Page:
North, South Korea vow to end the Korean War. North Korean autocrat Kim Jong Un and South Korean President Moon Jae-in met, took a walk, and planted a tree before issuing a joint declaration that put a bow on a remarkable day. Reuters: «The declaration included promises to pursue phased arms reduction, cease hostile acts, transform their fortified border into a peace zone and seek multilateral talks with other countries including the United States.»
International reaction: Applause from Tokyo, wary encouragement from Beijing, and offers of help from Moscow. Reuters has that, here.
«KOREAN WAR TO END!» tweeted President Trump, misstating the actual state of affairs.
For there’s a long way to go to make any of this come true. «I saw this movie in ’95, ’05 and ’09 and ’11. I hope Kim 5 is better than the prequels,» tweeted Jon Wolfsthal, who led nonproliferation efforts for Obama’s National Security Council and now runs the Nuclear Crisis Group. «North-South Summit has done the best it could — lay out a vision, but leaves the heavy lifting to the future. After 65+ years of tensions and war, resetting the atmospherics helpful. But not enough. Goals have to be put into motion, details negotiated. Pressure on Trump.»
Next up: Kim-Trump summit. North Korea’s isolation makes it difficult to compile the customary deep profile for a U.S. president preparing to undertake hard negotiations with another head of state. Newly confirmed Secretary of State Mike Pompeo’s recent visit will be mined for clues, but so will Kim’s relationships with his boarding-school roommates and NBA rebound specialist Dennis Rodman.
Here’s a fascinating look inside the U.S. effort to figure out what makes the hereditary dictator tick. Reuters, again: «The emerging U.S. consensus on Kim is similar to what many outside experts have publicly concluded. He is seen as a ‘rational actor,’ said U.S. officials – not the ‘total nut job’ that Trump once branded him. He craves international stature but his main aim is ‘regime survival’ and perpetuating his family dynasty, suggesting it will be hard for him to agree to full nuclear disarmament, the officials said. He is ruthless enough to have had relatives executed but now feels secure enough in power to gamble on Trump, they said.»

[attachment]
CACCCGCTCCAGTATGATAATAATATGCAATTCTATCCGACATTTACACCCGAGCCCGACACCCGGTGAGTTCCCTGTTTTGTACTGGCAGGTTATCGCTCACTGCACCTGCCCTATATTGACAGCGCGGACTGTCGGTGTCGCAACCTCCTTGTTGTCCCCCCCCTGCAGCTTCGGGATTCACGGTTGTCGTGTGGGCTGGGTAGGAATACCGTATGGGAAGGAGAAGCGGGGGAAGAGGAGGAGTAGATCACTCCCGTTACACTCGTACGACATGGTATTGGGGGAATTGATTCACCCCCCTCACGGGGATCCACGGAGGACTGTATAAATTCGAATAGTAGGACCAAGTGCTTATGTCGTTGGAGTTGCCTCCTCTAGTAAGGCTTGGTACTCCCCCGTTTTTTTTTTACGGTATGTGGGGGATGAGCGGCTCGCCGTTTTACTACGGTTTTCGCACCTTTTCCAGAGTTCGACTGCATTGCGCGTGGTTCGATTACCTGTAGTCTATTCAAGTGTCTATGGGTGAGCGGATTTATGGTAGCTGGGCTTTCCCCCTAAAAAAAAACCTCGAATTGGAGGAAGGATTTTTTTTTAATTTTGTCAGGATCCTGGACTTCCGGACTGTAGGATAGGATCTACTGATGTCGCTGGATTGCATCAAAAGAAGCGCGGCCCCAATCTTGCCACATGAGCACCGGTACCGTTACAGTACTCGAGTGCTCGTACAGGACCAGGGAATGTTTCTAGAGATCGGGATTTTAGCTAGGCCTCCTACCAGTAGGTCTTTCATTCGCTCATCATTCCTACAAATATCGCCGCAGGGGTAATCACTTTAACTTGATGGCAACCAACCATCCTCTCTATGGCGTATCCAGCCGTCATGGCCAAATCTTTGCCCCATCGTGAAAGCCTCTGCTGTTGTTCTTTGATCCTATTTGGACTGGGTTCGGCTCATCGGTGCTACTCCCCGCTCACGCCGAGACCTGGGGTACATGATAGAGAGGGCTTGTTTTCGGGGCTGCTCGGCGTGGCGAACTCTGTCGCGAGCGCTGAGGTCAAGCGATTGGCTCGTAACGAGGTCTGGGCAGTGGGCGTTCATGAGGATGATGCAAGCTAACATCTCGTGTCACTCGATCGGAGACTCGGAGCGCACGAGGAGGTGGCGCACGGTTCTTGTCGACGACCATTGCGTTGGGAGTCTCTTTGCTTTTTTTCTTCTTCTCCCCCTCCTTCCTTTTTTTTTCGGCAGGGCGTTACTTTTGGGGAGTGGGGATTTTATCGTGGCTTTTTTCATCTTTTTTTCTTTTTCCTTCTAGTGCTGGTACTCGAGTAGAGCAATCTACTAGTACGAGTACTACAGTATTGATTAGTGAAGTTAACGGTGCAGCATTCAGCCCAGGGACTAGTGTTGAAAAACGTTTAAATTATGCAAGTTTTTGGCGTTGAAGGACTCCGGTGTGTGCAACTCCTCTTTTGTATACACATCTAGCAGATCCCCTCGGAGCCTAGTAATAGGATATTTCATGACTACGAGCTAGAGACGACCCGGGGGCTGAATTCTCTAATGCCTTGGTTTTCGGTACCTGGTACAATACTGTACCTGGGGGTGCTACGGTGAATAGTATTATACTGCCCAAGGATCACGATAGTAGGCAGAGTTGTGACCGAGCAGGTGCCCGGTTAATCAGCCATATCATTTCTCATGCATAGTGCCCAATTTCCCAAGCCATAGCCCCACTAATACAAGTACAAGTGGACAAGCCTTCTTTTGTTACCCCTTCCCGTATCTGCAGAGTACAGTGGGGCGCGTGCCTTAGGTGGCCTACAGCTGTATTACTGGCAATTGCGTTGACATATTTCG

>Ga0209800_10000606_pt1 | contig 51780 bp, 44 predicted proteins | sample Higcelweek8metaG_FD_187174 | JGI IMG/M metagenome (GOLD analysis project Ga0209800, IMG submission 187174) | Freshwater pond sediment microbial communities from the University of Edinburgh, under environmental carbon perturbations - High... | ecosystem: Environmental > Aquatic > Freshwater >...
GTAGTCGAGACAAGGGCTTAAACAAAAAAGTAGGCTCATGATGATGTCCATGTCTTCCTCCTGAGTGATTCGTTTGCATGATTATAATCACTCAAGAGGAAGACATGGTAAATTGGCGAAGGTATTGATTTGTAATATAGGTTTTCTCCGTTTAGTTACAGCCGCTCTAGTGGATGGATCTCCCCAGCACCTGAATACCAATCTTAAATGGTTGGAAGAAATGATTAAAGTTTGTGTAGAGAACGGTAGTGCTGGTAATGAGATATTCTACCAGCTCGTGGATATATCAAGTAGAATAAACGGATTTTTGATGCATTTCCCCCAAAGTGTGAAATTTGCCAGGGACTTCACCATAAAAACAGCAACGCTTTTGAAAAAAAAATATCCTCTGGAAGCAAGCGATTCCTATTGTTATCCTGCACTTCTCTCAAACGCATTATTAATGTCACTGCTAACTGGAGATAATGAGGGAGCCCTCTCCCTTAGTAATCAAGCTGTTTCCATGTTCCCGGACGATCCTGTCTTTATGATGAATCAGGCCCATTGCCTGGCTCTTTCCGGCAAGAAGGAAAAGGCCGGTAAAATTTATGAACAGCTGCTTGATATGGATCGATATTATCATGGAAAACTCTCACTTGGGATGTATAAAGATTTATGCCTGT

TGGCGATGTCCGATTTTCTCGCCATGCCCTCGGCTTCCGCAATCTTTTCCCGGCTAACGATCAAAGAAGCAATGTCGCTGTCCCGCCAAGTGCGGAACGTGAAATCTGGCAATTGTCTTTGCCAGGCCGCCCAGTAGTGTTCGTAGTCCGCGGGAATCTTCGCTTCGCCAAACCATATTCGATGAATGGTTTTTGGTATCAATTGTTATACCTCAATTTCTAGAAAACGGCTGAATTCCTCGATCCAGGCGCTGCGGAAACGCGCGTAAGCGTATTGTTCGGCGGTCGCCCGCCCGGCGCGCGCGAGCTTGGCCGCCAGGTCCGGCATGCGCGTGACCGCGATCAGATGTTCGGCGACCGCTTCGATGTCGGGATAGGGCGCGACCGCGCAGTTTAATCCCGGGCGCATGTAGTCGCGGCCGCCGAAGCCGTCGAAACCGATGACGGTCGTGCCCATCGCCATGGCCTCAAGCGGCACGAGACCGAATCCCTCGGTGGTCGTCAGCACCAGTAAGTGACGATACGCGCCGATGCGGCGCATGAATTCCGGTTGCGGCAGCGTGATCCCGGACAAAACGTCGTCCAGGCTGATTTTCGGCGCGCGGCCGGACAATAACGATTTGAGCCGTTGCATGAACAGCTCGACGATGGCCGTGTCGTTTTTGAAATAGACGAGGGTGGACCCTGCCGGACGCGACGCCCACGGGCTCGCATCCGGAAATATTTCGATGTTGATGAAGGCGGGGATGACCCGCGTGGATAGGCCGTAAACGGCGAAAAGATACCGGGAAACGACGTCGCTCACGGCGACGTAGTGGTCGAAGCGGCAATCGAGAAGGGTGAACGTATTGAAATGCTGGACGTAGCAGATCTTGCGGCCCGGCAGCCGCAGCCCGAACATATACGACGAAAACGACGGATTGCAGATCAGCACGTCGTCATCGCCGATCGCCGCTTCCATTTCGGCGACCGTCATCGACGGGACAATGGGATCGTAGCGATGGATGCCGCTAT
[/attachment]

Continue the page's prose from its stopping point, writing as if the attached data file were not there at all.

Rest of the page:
Statue of Liberty as visual aid. The piece also talks about how U.S. officials might work to prepare Trump for the talks. Noting the president’s preference for visual learning rather than reading, it reports that national-security aides once used a scale model of the Statue of Liberty in an effort to convey the dimensions of a North Korean nuclear site. More, here.
By Elias Groll, with Bethany Allen-Ebrahimian and Robbie Gramer
And now for the hard part. Last week’s historic summit between the leaders of North and South Korea has set the stage for President Donald Trump to attempt to close a deal with Kim Jong Un. The North Korean leader said all the right things in a series of meetings in South Korea that provided a burst of good feelings but few specifics as to how the conflict on the peninsula would be resolved.
On the heels of a pledge by North and South Korea to seek the denuclearization — a term that still hasn’t been defined — of the peninsula and to forge a peace deal ending the Korean war, Trump administration officials are pushing a hard line against the North.